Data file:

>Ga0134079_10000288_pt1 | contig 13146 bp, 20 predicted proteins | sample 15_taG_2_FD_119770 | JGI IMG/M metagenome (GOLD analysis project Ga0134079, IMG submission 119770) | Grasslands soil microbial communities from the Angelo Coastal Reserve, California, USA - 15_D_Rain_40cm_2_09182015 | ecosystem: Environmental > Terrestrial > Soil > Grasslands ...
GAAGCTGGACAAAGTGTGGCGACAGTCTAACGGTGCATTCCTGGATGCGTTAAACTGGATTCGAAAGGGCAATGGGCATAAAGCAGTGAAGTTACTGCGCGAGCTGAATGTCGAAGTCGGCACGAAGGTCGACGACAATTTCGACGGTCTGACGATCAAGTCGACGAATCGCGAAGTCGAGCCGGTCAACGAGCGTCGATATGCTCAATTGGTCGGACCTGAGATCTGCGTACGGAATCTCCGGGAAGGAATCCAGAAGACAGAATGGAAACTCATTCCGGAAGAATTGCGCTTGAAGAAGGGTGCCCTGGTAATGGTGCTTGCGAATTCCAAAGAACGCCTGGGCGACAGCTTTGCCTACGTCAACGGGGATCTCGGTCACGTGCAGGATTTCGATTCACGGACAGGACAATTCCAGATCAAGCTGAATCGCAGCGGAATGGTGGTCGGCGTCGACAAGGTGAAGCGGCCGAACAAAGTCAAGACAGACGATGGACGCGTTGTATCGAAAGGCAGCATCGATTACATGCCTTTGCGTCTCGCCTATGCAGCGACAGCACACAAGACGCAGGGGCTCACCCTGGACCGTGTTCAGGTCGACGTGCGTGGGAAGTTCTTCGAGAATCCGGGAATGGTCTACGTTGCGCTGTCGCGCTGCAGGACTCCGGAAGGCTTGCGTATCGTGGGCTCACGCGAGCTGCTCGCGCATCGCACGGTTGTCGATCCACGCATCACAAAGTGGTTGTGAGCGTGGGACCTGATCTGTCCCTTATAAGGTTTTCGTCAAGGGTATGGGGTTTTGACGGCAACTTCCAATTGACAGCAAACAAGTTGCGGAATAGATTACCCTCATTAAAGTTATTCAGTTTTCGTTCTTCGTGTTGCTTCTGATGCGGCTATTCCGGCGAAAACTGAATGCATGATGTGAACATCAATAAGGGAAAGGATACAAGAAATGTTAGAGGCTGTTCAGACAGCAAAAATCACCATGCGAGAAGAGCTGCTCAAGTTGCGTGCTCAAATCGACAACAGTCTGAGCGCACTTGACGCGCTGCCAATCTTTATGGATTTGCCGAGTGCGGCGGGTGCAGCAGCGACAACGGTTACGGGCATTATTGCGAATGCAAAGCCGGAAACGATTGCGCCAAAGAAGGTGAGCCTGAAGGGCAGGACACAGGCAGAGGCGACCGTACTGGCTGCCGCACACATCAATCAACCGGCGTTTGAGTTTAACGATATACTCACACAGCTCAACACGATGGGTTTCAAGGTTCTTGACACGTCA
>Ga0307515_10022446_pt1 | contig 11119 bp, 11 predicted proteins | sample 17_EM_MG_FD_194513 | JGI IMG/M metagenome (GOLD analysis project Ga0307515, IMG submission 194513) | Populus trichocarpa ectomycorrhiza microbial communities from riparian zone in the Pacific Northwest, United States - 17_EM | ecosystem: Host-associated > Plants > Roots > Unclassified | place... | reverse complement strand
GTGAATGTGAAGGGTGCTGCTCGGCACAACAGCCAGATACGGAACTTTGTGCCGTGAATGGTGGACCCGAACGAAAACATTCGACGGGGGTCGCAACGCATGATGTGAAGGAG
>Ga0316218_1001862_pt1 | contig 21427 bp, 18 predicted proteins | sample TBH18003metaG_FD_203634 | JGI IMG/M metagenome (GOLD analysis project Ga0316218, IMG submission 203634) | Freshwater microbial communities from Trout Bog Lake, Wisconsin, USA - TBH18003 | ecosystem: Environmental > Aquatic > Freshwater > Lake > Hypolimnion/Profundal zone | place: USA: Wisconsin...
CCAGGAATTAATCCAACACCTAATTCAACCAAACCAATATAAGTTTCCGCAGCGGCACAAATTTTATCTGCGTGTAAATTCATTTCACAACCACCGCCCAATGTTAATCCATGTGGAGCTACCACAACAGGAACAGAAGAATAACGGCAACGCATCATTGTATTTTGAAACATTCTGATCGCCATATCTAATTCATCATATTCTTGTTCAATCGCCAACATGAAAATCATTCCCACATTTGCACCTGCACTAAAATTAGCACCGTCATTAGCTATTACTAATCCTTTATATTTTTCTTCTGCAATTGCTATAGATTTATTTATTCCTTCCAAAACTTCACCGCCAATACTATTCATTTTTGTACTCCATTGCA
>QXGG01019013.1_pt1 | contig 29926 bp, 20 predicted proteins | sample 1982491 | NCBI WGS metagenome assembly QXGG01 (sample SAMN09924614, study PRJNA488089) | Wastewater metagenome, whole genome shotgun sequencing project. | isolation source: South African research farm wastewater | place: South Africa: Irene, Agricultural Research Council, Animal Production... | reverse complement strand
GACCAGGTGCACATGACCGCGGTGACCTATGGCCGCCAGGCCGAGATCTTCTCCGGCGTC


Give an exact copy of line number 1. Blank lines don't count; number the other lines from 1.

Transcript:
>Ga0134079_10000288_pt1 | contig 13146 bp, 20 predicted proteins | sample 15_taG_2_FD_119770 | JGI IMG/M metagenome (GOLD analysis project Ga0134079, IMG submission 119770) | Grasslands soil microbial communities from the Angelo Coastal Reserve, California, USA - 15_D_Rain_40cm_2_09182015 | ecosystem: Environmental > Terrestrial > Soil > Grasslands ...